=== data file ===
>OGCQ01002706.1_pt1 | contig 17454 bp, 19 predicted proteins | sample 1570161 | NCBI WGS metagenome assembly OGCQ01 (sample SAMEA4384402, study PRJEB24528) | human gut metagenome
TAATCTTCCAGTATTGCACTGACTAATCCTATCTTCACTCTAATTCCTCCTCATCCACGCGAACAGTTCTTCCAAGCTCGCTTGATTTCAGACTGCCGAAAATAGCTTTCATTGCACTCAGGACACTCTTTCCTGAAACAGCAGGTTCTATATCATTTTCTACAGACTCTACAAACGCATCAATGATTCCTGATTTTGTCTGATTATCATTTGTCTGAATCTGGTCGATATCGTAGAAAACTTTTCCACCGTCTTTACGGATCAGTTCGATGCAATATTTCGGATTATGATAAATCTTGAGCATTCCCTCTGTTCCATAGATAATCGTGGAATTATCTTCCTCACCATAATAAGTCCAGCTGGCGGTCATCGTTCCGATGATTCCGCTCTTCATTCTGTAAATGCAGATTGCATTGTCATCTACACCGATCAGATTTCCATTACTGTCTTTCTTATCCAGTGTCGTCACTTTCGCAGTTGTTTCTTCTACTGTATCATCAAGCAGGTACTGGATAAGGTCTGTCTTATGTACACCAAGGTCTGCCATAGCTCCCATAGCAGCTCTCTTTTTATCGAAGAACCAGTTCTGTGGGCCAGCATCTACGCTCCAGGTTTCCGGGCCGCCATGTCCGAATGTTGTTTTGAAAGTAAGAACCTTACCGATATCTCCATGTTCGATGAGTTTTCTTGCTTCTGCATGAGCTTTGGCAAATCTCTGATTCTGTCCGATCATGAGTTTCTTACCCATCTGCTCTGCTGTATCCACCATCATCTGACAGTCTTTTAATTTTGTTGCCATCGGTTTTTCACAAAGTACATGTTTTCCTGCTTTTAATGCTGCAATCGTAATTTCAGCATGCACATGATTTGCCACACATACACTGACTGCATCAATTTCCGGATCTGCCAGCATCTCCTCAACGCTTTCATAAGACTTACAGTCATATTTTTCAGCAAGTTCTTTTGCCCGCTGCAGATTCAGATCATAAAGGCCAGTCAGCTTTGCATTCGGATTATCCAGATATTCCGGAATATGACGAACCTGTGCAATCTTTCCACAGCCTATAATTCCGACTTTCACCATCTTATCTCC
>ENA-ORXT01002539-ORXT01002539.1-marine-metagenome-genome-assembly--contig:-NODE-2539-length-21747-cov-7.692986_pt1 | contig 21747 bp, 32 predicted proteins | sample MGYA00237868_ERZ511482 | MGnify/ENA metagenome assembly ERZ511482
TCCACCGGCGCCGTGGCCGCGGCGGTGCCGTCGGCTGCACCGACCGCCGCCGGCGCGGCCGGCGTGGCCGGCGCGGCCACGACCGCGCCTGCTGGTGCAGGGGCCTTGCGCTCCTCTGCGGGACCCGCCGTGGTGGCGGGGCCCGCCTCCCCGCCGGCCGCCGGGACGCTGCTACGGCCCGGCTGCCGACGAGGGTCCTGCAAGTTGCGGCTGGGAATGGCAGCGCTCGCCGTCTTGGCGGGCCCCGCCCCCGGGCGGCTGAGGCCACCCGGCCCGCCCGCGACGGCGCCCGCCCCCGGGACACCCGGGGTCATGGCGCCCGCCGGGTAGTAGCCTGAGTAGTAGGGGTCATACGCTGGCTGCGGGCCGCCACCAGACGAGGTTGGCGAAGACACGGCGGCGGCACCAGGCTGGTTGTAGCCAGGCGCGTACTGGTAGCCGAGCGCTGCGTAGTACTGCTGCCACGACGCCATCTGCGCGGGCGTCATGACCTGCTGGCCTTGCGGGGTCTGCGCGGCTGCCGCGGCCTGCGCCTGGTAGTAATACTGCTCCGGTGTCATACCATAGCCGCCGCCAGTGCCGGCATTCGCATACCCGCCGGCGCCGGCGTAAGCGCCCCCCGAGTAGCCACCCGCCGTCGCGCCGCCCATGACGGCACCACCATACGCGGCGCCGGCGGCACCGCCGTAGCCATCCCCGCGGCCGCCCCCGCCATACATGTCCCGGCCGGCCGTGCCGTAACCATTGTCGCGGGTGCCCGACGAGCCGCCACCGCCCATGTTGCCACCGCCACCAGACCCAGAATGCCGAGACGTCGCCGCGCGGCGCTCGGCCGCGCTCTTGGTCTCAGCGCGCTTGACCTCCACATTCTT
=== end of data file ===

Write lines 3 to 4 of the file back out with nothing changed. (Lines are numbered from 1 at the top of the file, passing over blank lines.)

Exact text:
>ENA-ORXT01002539-ORXT01002539.1-marine-metagenome-genome-assembly--contig:-NODE-2539-length-21747-cov-7.692986_pt1 | contig 21747 bp, 32 predicted proteins | sample MGYA00237868_ERZ511482 | MGnify/ENA metagenome assembly ERZ511482
TCCACCGGCGCCGTGGCCGCGGCGGTGCCGTCGGCTGCACCGACCGCCGCCGGCGCGGCCGGCGTGGCCGGCGCGGCCACGACCGCGCCTGCTGGTGCAGGGGCCTTGCGCTCCTCTGCGGGACCCGCCGTGGTGGCGGGGCCCGCCTCCCCGCCGGCCGCCGGGACGCTGCTACGGCCCGGCTGCCGACGAGGGTCCTGCAAGTTGCGGCTGGGAATGGCAGCGCTCGCCGTCTTGGCGGGCCCCGCCCCCGGGCGGCTGAGGCCACCCGGCCCGCCCGCGACGGCGCCCGCCCCCGGGACACCCGGGGTCATGGCGCCCGCCGGGTAGTAGCCTGAGTAGTAGGGGTCATACGCTGGCTGCGGGCCGCCACCAGACGAGGTTGGCGAAGACACGGCGGCGGCACCAGGCTGGTTGTAGCCAGGCGCGTACTGGTAGCCGAGCGCTGCGTAGTACTGCTGCCACGACGCCATCTGCGCGGGCGTCATGACCTGCTGGCCTTGCGGGGTCTGCGCGGCTGCCGCGGCCTGCGCCTGGTAGTAATACTGCTCCGGTGTCATACCATAGCCGCCGCCAGTGCCGGCATTCGCATACCCGCCGGCGCCGGCGTAAGCGCCCCCCGAGTAGCCACCCGCCGTCGCGCCGCCCATGACGGCACCACCATACGCGGCGCCGGCGGCACCGCCGTAGCCATCCCCGCGGCCGCCCCCGCCATACATGTCCCGGCCGGCCGTGCCGTAACCATTGTCGCGGGTGCCCGACGAGCCGCCACCGCCCATGTTGCCACCGCCACCAGACCCAGAATGCCGAGACGTCGCCGCGCGGCGCTCGGCCGCGCTCTTGGTCTCAGCGCGCTTGACCTCCACATTCTT